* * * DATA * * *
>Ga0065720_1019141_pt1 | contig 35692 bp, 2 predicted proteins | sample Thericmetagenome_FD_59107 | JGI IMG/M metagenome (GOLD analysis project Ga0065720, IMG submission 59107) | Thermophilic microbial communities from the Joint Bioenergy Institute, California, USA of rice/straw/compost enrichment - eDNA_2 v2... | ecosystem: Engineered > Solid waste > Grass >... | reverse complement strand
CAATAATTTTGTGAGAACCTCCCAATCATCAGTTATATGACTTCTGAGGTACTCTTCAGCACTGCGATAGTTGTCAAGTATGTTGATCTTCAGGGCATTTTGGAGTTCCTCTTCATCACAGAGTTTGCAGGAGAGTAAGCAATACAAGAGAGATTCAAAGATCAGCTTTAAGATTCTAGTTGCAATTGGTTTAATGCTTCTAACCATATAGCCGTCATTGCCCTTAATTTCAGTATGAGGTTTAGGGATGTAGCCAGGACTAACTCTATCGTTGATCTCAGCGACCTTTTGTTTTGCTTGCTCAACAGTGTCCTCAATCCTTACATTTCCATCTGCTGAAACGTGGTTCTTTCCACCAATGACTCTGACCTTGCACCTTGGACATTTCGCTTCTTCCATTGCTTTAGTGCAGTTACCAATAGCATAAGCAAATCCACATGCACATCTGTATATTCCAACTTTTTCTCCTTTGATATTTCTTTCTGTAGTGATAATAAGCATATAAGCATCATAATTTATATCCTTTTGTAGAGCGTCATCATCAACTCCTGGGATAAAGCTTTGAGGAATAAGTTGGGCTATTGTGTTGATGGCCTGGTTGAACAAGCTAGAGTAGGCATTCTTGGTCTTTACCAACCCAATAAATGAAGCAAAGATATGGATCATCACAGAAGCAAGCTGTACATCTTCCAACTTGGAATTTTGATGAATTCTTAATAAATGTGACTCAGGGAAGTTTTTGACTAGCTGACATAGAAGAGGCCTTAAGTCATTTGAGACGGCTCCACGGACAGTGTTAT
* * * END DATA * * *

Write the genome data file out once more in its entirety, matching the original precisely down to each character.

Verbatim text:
>Ga0065720_1019141_pt1 | contig 35692 bp, 2 predicted proteins | sample Thericmetagenome_FD_59107 | JGI IMG/M metagenome (GOLD analysis project Ga0065720, IMG submission 59107) | Thermophilic microbial communities from the Joint Bioenergy Institute, California, USA of rice/straw/compost enrichment - eDNA_2 v2... | ecosystem: Engineered > Solid waste > Grass >... | reverse complement strand
CAATAATTTTGTGAGAACCTCCCAATCATCAGTTATATGACTTCTGAGGTACTCTTCAGCACTGCGATAGTTGTCAAGTATGTTGATCTTCAGGGCATTTTGGAGTTCCTCTTCATCACAGAGTTTGCAGGAGAGTAAGCAATACAAGAGAGATTCAAAGATCAGCTTTAAGATTCTAGTTGCAATTGGTTTAATGCTTCTAACCATATAGCCGTCATTGCCCTTAATTTCAGTATGAGGTTTAGGGATGTAGCCAGGACTAACTCTATCGTTGATCTCAGCGACCTTTTGTTTTGCTTGCTCAACAGTGTCCTCAATCCTTACATTTCCATCTGCTGAAACGTGGTTCTTTCCACCAATGACTCTGACCTTGCACCTTGGACATTTCGCTTCTTCCATTGCTTTAGTGCAGTTACCAATAGCATAAGCAAATCCACATGCACATCTGTATATTCCAACTTTTTCTCCTTTGATATTTCTTTCTGTAGTGATAATAAGCATATAAGCATCATAATTTATATCCTTTTGTAGAGCGTCATCATCAACTCCTGGGATAAAGCTTTGAGGAATAAGTTGGGCTATTGTGTTGATGGCCTGGTTGAACAAGCTAGAGTAGGCATTCTTGGTCTTTACCAACCCAATAAATGAAGCAAAGATATGGATCATCACAGAAGCAAGCTGTACATCTTCCAACTTGGAATTTTGATGAATTCTTAATAAATGTGACTCAGGGAAGTTTTTGACTAGCTGACATAGAAGAGGCCTTAAGTCATTTGAGACGGCTCCACGGACAGTGTTAT